If you cannot afford to splash out, then you’re going to need to go hunting. Find a waiting area that is out-of-the way, quiet, and without bright lighting. The ultimate prize is, of course, the elusive seating-with-no-armrests. If you can’t see any near you, continue looking before you give up – there might be some elsewhere. Depending on your sensibilities, you can also make yourself relatively comfortable on the floor. The main thing is not to become self-conscious. Don’t start worrying about whether or not your neck pillow looks weird, or if you’re snoring. You need to rest; you go ahead and rest.
You’ve got the classic options here: books, kindle, a tablet or laptop loaded with movies and tv series (don’t forget the charger!). An audiobook can be a great option if you get distracted by noise or if your eyes are tired. Try to plan what you’re going to read or watch – this will make it seem more like you chose to set aside leisure time for yourself, rather than being forced into it by the cruel gods of airline pricing.
Some airports provide their own entertainment. There might be a movie room, or a museum. Sometimes there will be pieces of local or international artwork throughout the airport that you can go and find. I have previously spent a lovely couple of hours listening to live piano music at an airport bar.
One of the best ways to start feeling human again after a long flight is to get moving. Check in advance to see if the airport has a gym; if it does, be sure to take workout clothes in your carry-on. If this is not an option, then you’ll have to think outside of the box. You can find a quiet corner to do some stretches or push-ups. Walking is simple and effective – try walking the full length of the airport a few times, keeping up a good pace throughout.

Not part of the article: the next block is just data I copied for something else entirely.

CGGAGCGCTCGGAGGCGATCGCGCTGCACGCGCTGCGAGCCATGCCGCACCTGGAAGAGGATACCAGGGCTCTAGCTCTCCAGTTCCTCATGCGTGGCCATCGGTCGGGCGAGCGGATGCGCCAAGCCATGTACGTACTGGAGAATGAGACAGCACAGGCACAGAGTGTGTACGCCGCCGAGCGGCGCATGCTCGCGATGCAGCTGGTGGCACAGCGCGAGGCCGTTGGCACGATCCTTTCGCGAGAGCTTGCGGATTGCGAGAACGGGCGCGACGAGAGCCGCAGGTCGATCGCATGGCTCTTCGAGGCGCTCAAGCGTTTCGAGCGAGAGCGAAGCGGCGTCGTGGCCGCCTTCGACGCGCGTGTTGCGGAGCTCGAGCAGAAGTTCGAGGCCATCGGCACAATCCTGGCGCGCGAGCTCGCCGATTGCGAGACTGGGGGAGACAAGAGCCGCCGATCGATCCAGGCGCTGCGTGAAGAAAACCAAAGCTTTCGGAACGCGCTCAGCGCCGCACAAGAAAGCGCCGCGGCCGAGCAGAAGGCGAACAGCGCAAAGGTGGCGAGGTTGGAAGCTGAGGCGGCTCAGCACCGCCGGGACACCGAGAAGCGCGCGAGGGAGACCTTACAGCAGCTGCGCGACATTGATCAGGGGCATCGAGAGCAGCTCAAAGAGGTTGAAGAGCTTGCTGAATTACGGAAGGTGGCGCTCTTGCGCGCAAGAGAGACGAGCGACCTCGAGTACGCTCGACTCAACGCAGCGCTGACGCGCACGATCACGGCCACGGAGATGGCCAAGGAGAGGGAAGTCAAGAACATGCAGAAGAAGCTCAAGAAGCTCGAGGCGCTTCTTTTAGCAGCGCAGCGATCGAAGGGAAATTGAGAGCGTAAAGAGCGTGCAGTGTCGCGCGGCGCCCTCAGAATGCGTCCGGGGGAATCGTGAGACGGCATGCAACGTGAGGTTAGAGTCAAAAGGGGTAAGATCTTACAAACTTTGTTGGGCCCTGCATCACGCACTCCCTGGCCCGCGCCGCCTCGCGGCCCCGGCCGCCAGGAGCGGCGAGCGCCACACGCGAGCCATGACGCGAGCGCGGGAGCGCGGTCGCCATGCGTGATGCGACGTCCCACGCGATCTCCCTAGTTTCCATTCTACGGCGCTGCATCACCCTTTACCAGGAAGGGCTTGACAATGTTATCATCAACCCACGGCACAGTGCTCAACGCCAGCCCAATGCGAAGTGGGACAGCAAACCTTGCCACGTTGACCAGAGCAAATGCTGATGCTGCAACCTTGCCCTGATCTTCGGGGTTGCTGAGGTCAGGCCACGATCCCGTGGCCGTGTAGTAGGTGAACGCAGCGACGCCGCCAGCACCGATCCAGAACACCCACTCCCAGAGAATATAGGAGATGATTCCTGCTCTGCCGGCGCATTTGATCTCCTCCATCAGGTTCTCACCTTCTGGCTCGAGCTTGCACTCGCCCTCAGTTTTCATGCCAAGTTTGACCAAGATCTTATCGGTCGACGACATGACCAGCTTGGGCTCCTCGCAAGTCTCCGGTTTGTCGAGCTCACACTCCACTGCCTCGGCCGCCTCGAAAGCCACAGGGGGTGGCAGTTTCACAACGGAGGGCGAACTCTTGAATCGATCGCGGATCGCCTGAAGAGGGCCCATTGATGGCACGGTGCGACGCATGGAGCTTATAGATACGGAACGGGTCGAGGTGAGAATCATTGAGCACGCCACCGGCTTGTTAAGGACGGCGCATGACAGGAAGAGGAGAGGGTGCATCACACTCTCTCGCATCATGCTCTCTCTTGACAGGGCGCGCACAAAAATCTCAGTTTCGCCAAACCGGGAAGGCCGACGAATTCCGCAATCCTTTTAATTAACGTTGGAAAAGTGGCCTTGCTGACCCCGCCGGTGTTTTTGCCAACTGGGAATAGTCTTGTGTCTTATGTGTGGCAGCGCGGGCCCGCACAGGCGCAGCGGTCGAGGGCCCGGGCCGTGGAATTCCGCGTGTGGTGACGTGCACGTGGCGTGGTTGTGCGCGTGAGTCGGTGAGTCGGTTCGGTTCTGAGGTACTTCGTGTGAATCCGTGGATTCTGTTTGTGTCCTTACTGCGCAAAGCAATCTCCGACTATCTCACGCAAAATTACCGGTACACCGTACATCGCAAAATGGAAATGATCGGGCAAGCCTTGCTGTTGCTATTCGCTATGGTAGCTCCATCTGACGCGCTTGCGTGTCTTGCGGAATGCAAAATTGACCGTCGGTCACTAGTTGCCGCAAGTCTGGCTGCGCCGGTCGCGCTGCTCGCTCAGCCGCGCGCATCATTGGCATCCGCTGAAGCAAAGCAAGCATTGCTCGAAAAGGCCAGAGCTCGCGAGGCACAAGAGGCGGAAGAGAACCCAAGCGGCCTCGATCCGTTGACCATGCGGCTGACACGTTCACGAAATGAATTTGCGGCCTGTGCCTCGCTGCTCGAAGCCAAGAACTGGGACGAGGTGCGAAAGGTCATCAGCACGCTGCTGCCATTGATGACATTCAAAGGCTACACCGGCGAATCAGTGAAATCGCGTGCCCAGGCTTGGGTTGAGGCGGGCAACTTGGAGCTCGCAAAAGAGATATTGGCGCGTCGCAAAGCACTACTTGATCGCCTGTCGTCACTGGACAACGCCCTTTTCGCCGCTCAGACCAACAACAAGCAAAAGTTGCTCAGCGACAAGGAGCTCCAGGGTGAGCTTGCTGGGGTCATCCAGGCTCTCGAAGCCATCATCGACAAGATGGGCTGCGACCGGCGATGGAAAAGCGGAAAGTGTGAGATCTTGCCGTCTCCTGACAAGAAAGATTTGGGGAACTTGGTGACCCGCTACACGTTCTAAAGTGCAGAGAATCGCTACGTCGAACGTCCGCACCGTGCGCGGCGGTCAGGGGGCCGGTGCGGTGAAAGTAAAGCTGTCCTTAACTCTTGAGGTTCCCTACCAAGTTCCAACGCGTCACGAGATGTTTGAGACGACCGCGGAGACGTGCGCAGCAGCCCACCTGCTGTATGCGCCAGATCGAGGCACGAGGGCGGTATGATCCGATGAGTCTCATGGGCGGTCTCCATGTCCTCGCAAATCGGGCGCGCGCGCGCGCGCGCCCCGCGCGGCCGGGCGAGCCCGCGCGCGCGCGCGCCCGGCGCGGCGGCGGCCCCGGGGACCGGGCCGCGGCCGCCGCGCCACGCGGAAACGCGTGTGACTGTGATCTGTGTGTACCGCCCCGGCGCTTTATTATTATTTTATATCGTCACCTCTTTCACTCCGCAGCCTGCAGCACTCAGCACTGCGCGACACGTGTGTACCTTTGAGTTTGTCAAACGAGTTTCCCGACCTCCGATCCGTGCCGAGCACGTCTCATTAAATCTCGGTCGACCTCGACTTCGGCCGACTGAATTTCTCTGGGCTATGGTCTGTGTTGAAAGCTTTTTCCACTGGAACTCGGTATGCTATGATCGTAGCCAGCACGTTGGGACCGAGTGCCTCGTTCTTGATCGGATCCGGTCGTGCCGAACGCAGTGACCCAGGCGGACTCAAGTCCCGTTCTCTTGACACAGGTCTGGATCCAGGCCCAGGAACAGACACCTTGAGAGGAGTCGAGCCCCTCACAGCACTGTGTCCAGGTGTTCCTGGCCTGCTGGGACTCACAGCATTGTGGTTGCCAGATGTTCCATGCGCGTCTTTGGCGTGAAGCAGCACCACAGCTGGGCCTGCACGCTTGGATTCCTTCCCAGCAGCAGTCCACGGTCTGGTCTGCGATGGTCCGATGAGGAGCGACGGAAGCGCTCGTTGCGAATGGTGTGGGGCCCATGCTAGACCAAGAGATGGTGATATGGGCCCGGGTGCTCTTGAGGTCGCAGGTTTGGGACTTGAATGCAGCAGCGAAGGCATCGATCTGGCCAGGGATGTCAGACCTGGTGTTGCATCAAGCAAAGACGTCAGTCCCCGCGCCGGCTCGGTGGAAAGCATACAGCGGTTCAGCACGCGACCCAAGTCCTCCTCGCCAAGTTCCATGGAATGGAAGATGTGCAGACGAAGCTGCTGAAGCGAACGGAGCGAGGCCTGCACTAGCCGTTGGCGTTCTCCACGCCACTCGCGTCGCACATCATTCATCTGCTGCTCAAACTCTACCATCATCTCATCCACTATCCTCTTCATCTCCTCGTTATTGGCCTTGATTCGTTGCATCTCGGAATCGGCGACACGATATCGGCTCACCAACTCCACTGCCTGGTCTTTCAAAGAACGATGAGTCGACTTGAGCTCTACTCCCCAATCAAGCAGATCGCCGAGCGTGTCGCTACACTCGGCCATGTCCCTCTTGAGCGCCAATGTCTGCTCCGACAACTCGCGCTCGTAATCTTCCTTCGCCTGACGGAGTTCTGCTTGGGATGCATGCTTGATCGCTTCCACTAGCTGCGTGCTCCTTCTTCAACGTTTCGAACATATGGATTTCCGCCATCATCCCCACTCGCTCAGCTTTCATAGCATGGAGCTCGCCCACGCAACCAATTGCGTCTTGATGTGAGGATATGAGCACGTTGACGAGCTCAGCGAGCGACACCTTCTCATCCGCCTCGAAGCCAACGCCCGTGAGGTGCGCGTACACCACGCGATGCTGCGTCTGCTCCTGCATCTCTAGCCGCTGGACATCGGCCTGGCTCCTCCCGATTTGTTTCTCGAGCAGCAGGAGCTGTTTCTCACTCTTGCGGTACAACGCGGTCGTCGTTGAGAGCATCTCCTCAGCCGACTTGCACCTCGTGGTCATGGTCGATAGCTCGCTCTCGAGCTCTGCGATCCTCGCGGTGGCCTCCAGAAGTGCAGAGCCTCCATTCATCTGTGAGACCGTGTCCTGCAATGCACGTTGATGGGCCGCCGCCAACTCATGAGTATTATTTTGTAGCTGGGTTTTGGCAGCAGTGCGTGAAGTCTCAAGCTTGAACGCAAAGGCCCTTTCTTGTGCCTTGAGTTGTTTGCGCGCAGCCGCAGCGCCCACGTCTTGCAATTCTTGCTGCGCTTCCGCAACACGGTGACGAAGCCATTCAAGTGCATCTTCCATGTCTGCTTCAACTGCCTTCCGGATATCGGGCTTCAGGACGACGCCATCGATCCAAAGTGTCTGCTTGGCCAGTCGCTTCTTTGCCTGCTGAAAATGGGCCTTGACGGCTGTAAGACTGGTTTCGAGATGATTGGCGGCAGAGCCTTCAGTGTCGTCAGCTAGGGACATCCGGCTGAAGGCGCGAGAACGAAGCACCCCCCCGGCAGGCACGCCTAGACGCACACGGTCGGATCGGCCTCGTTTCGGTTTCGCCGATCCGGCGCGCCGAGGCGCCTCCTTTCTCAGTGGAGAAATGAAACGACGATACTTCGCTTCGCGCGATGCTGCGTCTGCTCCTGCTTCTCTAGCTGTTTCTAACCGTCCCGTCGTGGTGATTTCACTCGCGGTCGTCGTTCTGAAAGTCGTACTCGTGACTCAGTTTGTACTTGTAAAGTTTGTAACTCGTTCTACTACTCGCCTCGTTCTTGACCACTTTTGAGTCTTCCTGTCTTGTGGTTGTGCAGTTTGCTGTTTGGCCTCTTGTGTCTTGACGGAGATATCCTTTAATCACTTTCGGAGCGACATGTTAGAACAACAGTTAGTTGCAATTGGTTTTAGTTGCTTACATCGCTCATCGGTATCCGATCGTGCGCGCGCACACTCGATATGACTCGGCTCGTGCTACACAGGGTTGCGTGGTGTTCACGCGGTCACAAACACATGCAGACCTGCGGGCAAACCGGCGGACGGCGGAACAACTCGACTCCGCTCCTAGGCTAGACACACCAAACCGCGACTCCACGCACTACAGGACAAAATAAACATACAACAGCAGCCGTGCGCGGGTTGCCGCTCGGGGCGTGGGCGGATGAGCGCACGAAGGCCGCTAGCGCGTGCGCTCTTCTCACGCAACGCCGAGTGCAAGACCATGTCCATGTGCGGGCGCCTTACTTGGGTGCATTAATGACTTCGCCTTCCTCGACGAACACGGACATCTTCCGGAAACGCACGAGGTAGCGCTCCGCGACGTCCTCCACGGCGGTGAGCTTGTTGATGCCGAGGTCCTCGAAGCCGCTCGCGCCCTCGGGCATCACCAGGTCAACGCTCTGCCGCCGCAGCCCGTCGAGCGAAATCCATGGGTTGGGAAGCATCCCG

Find a Friend
If you like spending time with others and meeting new people, there’s no reason to wait until you get to your destination. Women travelling alone often like another friendly face for both company and safety, even if you only pass a few words. If you get on well and your schedules line up, you could suggest getting coffee or food together. Even if the person is not someone you would ordinarily think to spend time with, you will only be with them for a few hours. You could even learn something about the person’s life and experiences in a way that will broaden your worldview.
Layovers are, generally, something to be dreaded, even if you do have a multitude of distracting activities planned. It will take effort to beat this – but you can. Try to look forward to the time you will be spending, as a part of your trip. Think about the food you could eat, people you could talk to, or the fact that you’re finally going to get a chance to finish that novel you’ve been trying to get through. This won’t guarantee that you have a good time – but looking at the whole thing as an ordeal to be endured could end up guaranteeing that you have a terrible time.
What do you do make the most of a layover? Have you ever had any adventures between flights? Tell us in the comments.